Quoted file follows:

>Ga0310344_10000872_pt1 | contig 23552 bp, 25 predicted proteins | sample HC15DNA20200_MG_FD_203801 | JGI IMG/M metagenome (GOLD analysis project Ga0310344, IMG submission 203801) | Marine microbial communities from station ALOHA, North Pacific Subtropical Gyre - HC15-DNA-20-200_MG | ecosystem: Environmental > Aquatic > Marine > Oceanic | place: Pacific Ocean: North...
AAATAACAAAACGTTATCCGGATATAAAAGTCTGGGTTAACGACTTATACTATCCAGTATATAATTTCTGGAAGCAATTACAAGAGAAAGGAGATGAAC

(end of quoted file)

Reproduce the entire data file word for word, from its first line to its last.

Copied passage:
>Ga0310344_10000872_pt1 | contig 23552 bp, 25 predicted proteins | sample HC15DNA20200_MG_FD_203801 | JGI IMG/M metagenome (GOLD analysis project Ga0310344, IMG submission 203801) | Marine microbial communities from station ALOHA, North Pacific Subtropical Gyre - HC15-DNA-20-200_MG | ecosystem: Environmental > Aquatic > Marine > Oceanic | place: Pacific Ocean: North...
AAATAACAAAACGTTATCCGGATATAAAAGTCTGGGTTAACGACTTATACTATCCAGTATATAATTTCTGGAAGCAATTACAAGAGAAAGGAGATGAAC